Dave One wants you to know, and see, his name
“I wanna be everywhere as much as possible,” says Dave One.
If you know who this near-mythological figure is, you probably aren’t a fan. It’s cool; I wasn’t either, at first.
Dave One is a graffiti artist whose tags you’ve probably passed while running around KC. The dude even has his own website, proudly featuring a photo of The Pitch’s graffitied front door.
My interest in Dave One was piqued when I saw folks talking shit about him on the KC Reddit. I was on board with the shit-talking too. Dave One’s writing was clean but seemed like pretty basic handwriting. But more than anything, the tags were everywhere, it was like there was a new one on some part of my commute every day. I didn’t get why you’d want your graffiti identity to be Dave One—I mean, “Dave!?” Aren’t graffiti names supposed to be cool and edgy?
A couple of months back, I reached out to Dave One about following him around to snap photos of him at work, and my opinion changed. The vision I’d built up in my head of a mischievous brat who took pleasure in ruining Kansas City’s exteriors with his lame tag melted away as I heard his story.
Dave One is 26, Black, autistic, and suffers from clinical depression. In June 2020, he was living in his car with his dog, after a recent suicide attempt. One day he was parked in the West Bottoms and was taken by the graffiti there. He watched some documentaries: State Your Name and Getting Up: The TEMPT ONE Story.
Once he got his graffiti practice up and rolling, his biggest inspiration became the NYC graffiti from the ‘90s, specifically an artist called JA One. This is the style he wants to emulate. After trying a few different names, he kept coming back to his own. His depression largely stems from being unsure of his purpose in life, so he decided to give purpose to his own name. Graffiti helped Dave One’s mental health.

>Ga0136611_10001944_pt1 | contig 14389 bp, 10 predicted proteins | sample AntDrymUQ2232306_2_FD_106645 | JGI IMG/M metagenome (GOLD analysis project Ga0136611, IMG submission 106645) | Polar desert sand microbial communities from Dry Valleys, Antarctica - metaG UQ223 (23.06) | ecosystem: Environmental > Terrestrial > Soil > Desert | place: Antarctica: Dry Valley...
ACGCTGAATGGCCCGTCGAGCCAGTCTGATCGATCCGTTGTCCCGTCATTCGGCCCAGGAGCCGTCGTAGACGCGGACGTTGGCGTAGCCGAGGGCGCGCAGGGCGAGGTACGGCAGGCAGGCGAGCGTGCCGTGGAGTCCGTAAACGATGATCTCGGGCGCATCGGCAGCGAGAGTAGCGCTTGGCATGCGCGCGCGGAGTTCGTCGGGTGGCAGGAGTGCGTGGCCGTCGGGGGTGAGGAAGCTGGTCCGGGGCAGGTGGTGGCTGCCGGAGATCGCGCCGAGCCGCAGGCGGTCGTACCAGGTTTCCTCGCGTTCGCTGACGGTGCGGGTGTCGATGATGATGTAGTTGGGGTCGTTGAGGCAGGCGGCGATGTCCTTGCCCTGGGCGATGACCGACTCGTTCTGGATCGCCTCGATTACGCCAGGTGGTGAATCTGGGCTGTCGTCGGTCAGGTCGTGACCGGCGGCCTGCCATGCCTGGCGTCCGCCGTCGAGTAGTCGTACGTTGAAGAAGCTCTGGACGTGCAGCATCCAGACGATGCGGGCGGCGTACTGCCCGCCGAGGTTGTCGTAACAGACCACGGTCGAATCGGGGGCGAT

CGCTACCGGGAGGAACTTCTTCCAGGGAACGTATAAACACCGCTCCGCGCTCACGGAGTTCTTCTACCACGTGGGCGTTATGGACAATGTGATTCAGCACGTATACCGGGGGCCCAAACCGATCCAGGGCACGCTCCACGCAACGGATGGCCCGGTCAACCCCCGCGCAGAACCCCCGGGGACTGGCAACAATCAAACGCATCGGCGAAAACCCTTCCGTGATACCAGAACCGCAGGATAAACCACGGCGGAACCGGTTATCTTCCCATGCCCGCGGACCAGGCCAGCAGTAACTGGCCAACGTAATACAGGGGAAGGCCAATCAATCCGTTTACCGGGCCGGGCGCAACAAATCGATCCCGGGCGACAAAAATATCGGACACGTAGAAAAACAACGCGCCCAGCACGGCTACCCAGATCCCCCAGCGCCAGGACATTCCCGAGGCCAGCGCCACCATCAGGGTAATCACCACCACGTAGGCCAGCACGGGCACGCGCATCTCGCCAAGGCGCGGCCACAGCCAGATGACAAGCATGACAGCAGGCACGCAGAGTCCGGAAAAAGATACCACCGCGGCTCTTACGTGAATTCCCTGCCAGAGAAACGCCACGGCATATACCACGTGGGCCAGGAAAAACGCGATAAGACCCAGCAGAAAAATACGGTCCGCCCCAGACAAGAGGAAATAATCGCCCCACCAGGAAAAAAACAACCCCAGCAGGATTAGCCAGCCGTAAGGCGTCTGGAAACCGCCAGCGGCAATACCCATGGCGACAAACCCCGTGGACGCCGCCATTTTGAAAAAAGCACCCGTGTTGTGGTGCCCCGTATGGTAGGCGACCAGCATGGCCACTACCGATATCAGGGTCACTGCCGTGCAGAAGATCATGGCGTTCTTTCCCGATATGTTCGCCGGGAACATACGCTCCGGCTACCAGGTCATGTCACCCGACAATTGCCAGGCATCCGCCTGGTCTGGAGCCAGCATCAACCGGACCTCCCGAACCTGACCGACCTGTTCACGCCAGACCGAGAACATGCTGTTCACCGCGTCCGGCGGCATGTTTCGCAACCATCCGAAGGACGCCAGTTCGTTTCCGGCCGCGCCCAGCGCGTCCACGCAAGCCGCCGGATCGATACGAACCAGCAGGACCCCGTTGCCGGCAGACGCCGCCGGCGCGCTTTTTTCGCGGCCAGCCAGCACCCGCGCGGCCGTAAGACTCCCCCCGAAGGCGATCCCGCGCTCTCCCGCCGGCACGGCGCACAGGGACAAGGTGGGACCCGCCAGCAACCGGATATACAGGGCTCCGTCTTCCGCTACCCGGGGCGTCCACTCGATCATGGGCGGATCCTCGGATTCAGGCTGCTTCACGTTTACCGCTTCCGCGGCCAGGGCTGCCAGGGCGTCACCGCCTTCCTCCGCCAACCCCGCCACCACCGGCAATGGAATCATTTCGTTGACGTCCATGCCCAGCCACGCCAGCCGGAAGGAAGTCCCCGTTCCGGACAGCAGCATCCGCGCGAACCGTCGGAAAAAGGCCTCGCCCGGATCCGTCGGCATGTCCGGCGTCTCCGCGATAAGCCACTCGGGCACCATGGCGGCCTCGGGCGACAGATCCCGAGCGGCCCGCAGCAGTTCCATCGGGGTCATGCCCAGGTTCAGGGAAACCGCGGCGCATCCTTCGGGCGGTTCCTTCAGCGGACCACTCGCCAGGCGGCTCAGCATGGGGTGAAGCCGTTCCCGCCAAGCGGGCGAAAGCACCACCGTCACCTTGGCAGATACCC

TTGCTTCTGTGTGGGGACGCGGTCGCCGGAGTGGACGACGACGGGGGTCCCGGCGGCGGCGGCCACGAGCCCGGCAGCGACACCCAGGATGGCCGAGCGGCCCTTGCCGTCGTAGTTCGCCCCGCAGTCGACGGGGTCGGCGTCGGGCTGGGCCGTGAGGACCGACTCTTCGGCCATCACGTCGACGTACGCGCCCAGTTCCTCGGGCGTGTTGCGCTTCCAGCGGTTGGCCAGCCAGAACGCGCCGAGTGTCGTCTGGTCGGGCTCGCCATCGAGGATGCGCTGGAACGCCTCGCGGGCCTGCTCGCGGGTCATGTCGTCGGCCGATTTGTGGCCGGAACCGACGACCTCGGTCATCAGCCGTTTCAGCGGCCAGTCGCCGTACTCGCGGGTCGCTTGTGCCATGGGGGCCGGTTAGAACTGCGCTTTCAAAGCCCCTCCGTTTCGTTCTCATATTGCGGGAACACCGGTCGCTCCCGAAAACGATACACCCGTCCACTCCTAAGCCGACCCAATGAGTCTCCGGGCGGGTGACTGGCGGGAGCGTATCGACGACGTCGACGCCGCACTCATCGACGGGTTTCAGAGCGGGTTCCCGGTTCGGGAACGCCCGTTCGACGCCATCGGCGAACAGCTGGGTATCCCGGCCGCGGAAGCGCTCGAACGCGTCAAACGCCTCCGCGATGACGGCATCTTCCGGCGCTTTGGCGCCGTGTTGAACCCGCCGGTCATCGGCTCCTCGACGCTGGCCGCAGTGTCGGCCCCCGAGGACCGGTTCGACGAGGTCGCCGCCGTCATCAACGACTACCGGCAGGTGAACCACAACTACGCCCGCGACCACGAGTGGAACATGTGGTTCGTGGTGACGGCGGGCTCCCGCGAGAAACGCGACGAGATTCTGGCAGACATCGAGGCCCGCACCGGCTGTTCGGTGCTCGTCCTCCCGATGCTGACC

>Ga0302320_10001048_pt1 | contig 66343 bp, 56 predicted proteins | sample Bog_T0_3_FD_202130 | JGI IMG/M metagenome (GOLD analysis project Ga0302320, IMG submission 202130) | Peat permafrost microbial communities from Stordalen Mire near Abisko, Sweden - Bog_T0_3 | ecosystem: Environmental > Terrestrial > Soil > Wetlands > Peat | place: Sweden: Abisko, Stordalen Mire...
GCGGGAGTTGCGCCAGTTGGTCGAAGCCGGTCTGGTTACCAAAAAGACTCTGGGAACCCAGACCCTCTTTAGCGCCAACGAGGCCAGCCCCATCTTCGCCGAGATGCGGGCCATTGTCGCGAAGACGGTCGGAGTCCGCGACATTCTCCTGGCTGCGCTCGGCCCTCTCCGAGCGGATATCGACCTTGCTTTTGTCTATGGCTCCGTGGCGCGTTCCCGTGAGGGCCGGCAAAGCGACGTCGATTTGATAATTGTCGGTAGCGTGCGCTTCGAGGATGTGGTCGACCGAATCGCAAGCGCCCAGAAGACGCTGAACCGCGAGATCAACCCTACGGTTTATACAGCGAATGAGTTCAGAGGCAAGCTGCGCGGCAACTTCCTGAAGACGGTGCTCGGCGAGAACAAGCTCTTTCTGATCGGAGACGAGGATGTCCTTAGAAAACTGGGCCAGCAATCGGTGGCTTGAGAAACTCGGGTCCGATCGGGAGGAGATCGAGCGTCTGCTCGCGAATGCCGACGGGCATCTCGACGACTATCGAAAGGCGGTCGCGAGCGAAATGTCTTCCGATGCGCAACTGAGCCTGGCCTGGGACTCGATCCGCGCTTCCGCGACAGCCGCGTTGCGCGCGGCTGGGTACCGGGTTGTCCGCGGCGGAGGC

To Dave One, the point of graffiti is to go up and stay up; to write on as many spots as he can, in hard-to-reach and highly visible locations. He wants people to know his name. He enjoys when folks are grumbling about him on the internet. He welcomes beef with other writers. It’s all part of the gig for him. The point is for his name to be known, repeated, ingrained in KC’s psyche: Dave One.
He’s still very new at graffiti. He’s only been doing it since June 2020. He knows he’s got lots of room to improve, and he’s enthusiastic about putting in the work to get better. If you’ve been paying attention, you may have noticed how his tags, throw-ups, and pieces have changed as he improves.
Dave One gets sensory overload. Loud noises, in particular, are a stressor for him, so graffiti pairs well. He spends most of his time tagging between 10 p.m. and 6 a.m. when the city is quiet. He says his goal is, “To try and do as much as possible before the sun comes up or I run out of paint.”
Going up in some spots requires a lot of athleticism, but it doesn’t phase Dave One. He is into martial arts and free running, and it shows. I watched him effortlessly bounce up to a rooftop spot on a KFC he’d been scoping out.
Dave One has some standards on what kind of business he writes on. He has no remorse in writing on a corporate chain.
“It’s a franchise and the owner decided to pay his employees below living wages,” says Dave One. “He can fix it up because he’s got enough money.”
When it comes to mom and pop shops, Dave One has a different attitude.
“I don’t try to go to mom and pops. I will be a troll sometimes. [Sometimes] I’m doing it again just because you called the fuzz.”
But don’t worry. His work likely won’t last long: “If you have a really good wall, I’m sorry, I’m just gonna have to. It usually gets buffed really fast.”
Kansas City’s subreddit isn’t the only group in conflict with Dave One. There’s also the competition from other graffiti writers who will write over someone to erase their work, claim a spot, or label someone a Toy, an insult insinuating someone is a poser or amateur. But Dave One is okay with having beef with other graffiti artists.
“Beef is healthy for graffiti; it helps you grow, it challenges you to see if you’ll hit better spots,” he says.
If you write over Dave One on Cleaver II one night, that’s okay because he went up on a dozen new spots the next night.
Dave One’s life has taken a turn for the better and he attributes a lot of that to graffiti and the purpose it’s given him. His mental health has improved, his name has new meaning, and he has a deeper connection to KC.
To Dave One, graffiti artists place the city behind a new lens: “It has me seeing the city in a different way.”